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Iranian Filmmaker's Attempt To Sound Apolitical Stirs Controversy In Cannes

A prominent Iranian filmmaker and his latest movie's presentation at the Cannes Film Festival has led to a controversy among reporters and filmmakers.

As twice Academy Award winner Asghar Farhadi's latest film, A Hero, was screened at the festival during this week, his news conference and red-carpet appearance with his actors, including his daughter, attracted a lot of attention on Iranian social media and in international film publications.

Farhadi's daughter, Sarina who is one of the actors in the movie, attracted the attention of the Iranian opposition abroad for her style of “lite” hijab outside the country, which has been criticized as a means of whitewashing and downplaying the Iranian government's pressure on women to observe the compulsory hijab.

There was nothing particularly wrong with Sarina's hijab, except that her head scarf did not in fact cover her hair in the way the Iranian government imposes on women, including actresses. Social media users charge that the way she dressed was an attempt to clear the Iranian regime of charges of imposing compulsory hijab on all women including foreigners who visit Iran.

Filmmaker Asghar Farhadi with daughter (C) at Cannes film festival. July 2021

But this was not the main problem Farhadi encountered in Cannes. At the news conference after the screening of his movie, an Babak Ghafouriazar, an Iranian reporter at US-funded Radio Farda asked why Farhadi in his movies does not address volatile social issues that characterize social life in Iran. He also asked whether he knew that his leading actor Amir Jadidi had earlier appeared in a movie that was funded by the Iranian Intelligence Ministry. The ministry and the IRGC Intelligence organization have been active in film production for a few years now to influence hearts and minds.

To the first question, Farhadi answered that he was an artist and not an activist, so he approached social issues indirectly. He further explained that he presents the social and political context of the story as drama rather than issuing a direct statement.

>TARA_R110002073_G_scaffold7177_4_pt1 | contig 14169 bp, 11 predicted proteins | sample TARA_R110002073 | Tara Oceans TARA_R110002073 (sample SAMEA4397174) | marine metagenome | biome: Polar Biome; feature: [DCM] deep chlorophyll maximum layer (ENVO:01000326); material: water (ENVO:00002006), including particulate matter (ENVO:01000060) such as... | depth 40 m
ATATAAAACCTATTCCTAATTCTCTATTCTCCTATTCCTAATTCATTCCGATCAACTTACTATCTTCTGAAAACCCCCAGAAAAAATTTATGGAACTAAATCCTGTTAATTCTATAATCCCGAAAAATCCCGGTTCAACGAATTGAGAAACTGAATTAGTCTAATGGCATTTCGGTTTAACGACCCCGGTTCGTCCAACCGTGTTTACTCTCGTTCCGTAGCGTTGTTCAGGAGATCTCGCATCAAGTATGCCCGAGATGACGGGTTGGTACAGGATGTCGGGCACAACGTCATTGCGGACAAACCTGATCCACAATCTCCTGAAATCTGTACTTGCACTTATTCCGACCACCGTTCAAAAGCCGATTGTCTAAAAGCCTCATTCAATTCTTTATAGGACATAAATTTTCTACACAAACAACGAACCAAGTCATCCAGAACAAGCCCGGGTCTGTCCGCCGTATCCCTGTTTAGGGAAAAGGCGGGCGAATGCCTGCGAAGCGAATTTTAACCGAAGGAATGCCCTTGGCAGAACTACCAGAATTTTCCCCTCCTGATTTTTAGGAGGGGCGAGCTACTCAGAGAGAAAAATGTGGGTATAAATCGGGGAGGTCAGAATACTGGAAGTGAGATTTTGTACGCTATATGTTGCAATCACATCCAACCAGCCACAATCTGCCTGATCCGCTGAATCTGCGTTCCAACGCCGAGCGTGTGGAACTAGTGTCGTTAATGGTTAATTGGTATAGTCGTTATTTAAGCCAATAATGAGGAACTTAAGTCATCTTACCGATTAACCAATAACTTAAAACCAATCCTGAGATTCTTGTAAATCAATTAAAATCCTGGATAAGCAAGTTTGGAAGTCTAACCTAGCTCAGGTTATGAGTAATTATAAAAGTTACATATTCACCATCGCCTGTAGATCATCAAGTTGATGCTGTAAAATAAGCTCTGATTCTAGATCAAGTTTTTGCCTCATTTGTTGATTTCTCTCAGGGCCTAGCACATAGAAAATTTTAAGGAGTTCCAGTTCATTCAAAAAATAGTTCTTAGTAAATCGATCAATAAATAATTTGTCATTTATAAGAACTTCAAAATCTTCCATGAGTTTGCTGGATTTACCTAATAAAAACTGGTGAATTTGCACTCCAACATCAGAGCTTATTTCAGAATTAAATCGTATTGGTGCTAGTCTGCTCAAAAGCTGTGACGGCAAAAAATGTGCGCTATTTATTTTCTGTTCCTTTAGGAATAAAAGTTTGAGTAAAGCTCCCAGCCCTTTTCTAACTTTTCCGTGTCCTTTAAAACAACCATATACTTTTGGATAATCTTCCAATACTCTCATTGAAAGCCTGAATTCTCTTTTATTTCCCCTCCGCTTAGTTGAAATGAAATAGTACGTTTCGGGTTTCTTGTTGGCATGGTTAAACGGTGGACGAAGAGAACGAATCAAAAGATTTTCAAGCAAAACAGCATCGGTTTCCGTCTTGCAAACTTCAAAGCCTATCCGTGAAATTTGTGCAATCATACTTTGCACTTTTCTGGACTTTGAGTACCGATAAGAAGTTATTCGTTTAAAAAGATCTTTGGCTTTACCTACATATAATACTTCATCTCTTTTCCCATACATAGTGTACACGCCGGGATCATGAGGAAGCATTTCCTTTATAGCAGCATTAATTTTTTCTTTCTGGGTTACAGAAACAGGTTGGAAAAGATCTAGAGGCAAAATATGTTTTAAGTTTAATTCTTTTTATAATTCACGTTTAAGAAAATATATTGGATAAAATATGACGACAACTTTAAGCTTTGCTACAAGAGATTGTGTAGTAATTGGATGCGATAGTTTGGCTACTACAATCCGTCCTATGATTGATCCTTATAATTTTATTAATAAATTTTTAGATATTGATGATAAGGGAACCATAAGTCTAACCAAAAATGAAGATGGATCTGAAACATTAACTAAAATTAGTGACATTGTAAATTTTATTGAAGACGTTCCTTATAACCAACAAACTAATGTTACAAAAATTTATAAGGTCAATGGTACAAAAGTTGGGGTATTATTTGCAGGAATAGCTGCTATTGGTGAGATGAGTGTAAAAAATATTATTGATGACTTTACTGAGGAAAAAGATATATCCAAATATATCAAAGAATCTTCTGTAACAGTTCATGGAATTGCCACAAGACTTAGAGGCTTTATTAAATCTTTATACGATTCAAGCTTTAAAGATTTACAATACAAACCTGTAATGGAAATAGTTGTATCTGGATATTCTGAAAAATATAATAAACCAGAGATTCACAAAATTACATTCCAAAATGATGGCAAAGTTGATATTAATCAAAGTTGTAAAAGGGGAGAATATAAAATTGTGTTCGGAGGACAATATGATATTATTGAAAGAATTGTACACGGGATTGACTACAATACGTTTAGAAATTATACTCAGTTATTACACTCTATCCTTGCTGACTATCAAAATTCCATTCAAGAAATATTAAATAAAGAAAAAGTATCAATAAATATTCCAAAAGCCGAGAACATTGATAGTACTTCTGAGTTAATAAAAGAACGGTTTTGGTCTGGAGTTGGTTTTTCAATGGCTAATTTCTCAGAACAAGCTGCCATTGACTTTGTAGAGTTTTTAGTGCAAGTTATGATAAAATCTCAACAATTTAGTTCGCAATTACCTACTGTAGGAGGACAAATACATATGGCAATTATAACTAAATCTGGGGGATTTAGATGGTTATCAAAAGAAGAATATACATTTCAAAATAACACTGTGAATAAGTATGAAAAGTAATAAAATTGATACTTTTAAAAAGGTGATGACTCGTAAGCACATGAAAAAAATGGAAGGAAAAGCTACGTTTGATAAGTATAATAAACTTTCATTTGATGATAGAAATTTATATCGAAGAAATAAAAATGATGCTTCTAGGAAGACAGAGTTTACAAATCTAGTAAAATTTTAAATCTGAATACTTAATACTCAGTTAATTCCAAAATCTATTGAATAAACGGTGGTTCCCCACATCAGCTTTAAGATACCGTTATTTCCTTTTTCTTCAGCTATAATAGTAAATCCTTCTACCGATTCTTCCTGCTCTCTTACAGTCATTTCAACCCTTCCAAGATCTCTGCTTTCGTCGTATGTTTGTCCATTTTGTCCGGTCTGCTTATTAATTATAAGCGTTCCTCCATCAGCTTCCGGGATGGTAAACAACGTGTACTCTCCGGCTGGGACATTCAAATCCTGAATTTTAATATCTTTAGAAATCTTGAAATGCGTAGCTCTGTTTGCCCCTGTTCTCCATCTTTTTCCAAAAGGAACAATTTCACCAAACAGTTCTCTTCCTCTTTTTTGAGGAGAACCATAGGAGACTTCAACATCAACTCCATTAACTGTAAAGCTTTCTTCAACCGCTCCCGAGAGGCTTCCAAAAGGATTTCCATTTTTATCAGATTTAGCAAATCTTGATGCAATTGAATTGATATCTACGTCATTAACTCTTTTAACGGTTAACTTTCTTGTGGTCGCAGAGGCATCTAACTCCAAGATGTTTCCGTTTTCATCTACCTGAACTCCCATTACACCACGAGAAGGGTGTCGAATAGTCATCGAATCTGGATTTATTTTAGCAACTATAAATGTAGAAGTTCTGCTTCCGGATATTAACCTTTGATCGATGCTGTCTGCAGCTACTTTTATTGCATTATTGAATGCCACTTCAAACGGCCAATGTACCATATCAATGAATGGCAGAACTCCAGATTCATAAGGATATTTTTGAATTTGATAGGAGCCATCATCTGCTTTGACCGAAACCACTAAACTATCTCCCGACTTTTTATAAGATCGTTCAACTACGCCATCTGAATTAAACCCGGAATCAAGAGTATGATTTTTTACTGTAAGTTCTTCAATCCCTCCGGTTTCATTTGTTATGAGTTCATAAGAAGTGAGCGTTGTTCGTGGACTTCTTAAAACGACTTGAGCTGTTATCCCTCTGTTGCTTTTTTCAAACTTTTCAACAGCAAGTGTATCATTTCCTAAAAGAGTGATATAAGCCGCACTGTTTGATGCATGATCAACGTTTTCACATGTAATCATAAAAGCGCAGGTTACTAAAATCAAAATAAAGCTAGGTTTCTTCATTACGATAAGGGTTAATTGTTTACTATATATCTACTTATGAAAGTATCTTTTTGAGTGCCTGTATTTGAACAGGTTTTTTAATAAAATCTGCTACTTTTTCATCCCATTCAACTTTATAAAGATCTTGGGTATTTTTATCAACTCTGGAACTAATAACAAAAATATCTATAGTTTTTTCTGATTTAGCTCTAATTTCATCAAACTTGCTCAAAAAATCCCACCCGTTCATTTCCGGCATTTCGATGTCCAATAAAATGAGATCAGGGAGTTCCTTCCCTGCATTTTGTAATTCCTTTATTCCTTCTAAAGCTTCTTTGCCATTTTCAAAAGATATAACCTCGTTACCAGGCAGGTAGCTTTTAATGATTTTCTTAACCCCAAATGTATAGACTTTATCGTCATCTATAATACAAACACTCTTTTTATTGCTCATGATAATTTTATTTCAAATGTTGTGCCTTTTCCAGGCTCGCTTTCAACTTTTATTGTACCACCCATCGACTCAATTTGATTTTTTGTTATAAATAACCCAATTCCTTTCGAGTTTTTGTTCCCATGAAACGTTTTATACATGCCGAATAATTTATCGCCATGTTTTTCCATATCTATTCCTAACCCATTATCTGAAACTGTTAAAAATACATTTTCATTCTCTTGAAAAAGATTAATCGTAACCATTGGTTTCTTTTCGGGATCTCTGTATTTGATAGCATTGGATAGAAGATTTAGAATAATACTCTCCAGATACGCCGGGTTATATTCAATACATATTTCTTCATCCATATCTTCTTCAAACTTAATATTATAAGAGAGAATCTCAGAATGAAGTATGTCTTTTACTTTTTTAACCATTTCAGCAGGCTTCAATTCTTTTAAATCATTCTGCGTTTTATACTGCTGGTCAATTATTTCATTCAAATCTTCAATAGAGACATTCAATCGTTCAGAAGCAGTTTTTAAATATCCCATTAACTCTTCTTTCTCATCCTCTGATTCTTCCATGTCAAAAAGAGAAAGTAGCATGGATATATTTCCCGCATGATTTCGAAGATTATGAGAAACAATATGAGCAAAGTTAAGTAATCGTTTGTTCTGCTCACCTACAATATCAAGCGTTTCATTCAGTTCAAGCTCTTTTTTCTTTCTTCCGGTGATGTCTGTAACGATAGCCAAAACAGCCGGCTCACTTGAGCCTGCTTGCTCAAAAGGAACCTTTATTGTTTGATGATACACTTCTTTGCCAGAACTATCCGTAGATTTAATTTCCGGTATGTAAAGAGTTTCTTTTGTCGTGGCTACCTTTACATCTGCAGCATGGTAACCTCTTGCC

On his lead actor's background, he said that he does not perform background check on his colleagues, but instead chooses them based on their capability to carry the message across and to play the characters in a convincing way.

It was mainly Farhadi's professionalism plea that elicited reactions on the part of critics who likened his actor to Nazi murderer Adolf Eichmann who claimed he acted based on his duty.

Another Iranian filmmaker Mohammad Rassoulof denounced Farhadi's statement and tweeted that "If we lose our sensitivity and argue that an actor is an actor, then we turn ourselves into objects. With your argument, Mr. Farhadi, Eichmann was just a soldier who fulfilled his duties."

The Iranian reporter's question was based on Farhadi's remarks in an interview with the prestigious movie publication the Variety, in which while discussing "social media manipulation in Iran," Farhadi had said that the Iranian regime was "repressive".

Like most Iranian politicians who easily and frequently claim that their statement was distorted by the media as soon as they think what they said might entail a punishment by the regime, Farhadi too claimed that his words were mistranslated by an interpreter. 

The controversy continued when social media users began to support this or that side of the argument. An Iranian activist who turned out to be a former IRGC Intelligence operative based on his interview with a US-based Persian network, accused the reporter of acting like an interrogator. Others exposed the man's identity.

Ironically, while a major theme of the movie is about the way social media influences society, the controversy about Farhadi's statement played out mainly on social media. 

Two of Farhadi's previous films, A Separation (2011) and The Salesman (2016) have won academy awards. A Hero, is his first film made in Iran after a few years during which he made films in Spain and France.

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